December 27 - After surveying the rose garden, looks like very little damage from the freezing rain. But the rain total was very impressive at over 5 inches over the past several days. And there were high winds as well. My poor greenhouse got ripped out of the ground and ended up along the side of my storage area attached to the barn. Winds likely were over 50 mph at some point over last night.

December 28 - Rose foliage looks bad, but that is to be expected with a week of low temperatures in the 20's with freezing rain. Personally, I wish all the leaves would die and drop to the ground to later be mulched over, and so return it to Mother Nature.

Dec Journal
Jan 2023 Journal


January, and It's Still Cold

January 02 - New year and nothing really to do but prune a few roses every day before my knee surgery at the end of the month.  I will prune more than I usually do and hope the rest of winter is kind of normal.  I am adding a bit more composted soil/mulch over all the roses.  Can’t be too careful this year.

January 15 - Hard to believe but several roses have some pretty good-looking foliage.  Too bad because I am pruning below the foliage to only 3-4 inches above where my final cuts will be in early-mid March.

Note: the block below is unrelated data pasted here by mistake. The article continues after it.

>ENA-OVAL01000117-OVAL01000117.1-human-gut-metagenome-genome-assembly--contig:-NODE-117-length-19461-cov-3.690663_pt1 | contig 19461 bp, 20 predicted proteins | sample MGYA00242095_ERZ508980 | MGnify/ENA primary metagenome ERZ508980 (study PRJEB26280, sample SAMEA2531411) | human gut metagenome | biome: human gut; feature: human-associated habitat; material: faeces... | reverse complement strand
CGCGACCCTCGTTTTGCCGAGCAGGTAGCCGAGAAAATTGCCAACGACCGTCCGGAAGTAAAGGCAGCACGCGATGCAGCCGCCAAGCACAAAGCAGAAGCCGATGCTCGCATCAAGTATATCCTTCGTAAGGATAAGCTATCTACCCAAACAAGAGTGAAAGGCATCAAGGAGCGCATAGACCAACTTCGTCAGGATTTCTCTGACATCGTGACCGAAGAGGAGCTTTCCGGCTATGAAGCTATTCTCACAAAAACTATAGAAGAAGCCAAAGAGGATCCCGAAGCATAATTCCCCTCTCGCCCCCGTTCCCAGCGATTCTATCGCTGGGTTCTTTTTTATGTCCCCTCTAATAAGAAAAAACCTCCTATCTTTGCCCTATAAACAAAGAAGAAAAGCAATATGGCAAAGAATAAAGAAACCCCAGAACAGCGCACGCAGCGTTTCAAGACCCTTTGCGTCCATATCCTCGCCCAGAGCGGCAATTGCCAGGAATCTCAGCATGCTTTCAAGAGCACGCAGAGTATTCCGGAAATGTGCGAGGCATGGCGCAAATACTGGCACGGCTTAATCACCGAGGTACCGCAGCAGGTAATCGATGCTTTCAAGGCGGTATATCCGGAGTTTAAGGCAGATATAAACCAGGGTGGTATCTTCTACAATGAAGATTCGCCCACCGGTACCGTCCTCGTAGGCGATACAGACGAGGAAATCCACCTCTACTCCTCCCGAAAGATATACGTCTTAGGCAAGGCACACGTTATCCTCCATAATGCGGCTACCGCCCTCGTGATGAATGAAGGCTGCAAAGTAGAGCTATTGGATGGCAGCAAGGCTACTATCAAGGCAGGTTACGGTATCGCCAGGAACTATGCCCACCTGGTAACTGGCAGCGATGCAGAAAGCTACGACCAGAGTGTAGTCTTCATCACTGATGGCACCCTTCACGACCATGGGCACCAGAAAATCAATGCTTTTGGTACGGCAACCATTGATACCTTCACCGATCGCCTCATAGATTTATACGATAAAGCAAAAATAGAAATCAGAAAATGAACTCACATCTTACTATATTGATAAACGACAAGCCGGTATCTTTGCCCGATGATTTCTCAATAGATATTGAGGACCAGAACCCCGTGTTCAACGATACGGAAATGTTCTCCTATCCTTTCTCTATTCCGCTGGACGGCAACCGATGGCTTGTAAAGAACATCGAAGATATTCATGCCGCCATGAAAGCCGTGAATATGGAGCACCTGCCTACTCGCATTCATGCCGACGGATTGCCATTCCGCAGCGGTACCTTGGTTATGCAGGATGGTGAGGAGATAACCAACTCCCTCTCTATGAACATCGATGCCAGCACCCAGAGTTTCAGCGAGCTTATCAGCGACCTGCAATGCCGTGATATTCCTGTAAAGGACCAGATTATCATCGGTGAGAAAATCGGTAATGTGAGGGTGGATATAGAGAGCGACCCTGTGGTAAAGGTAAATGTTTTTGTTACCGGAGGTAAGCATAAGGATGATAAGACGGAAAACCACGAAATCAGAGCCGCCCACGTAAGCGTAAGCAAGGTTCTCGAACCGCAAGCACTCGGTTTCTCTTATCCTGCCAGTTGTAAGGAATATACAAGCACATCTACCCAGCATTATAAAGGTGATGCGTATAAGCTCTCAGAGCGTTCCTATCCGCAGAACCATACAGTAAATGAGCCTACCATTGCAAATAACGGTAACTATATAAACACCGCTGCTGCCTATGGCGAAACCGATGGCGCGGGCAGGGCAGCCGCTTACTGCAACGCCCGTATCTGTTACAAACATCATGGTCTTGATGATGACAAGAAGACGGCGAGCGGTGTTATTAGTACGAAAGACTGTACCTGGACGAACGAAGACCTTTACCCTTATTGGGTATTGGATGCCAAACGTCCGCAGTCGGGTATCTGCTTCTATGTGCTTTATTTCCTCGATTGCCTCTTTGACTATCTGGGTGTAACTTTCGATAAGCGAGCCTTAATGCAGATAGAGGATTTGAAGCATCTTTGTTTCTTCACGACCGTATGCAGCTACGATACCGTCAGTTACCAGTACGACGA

January 17 - Last year my Maggie Barry rose had a ton of galls on a majority of canes.  I cut out all of the galls which still left a rose with a lot of canes to grow this year.  The galls were really sneaky and some hid away from my gaze.  I will be watching this rose this year.  But now I see a large gall on another rose, Gift of Life.  I pruned it out and will be watching this rose as well.  Remember that after pruning a rose with crown gall, disinfect your pruners after you are done.  I use a spray bottle of Lysol on my pruners.  

January 21 - It is snowing !  Fortunately I am done with my “Pre-Prune”.    

January 24 - Arthroscopic knee surgery day.  I will be taking it easy for the next week or so.

Feb Journal

FEBRUARY is for roses...and, I'm getting ready

February 10 - Lemontini has become very  hard to find even though it is listed in local and online rose and garden dealers.  But I located it at Christianson Nursery and Garden Center in Mount Vernon which is about an hour or so from Seattle and about 4 ½  hours from Vancouver...Yikes!  All is not lost though since I have been planning a trip into Canada (weather permitting) to the Snow King Festival way north in Yellowknife along with the club hockey tournament in Hay River.  Would I plan a trip there if there were no Northern Lights... .the answer is of course no!  But weather conditions will determine if I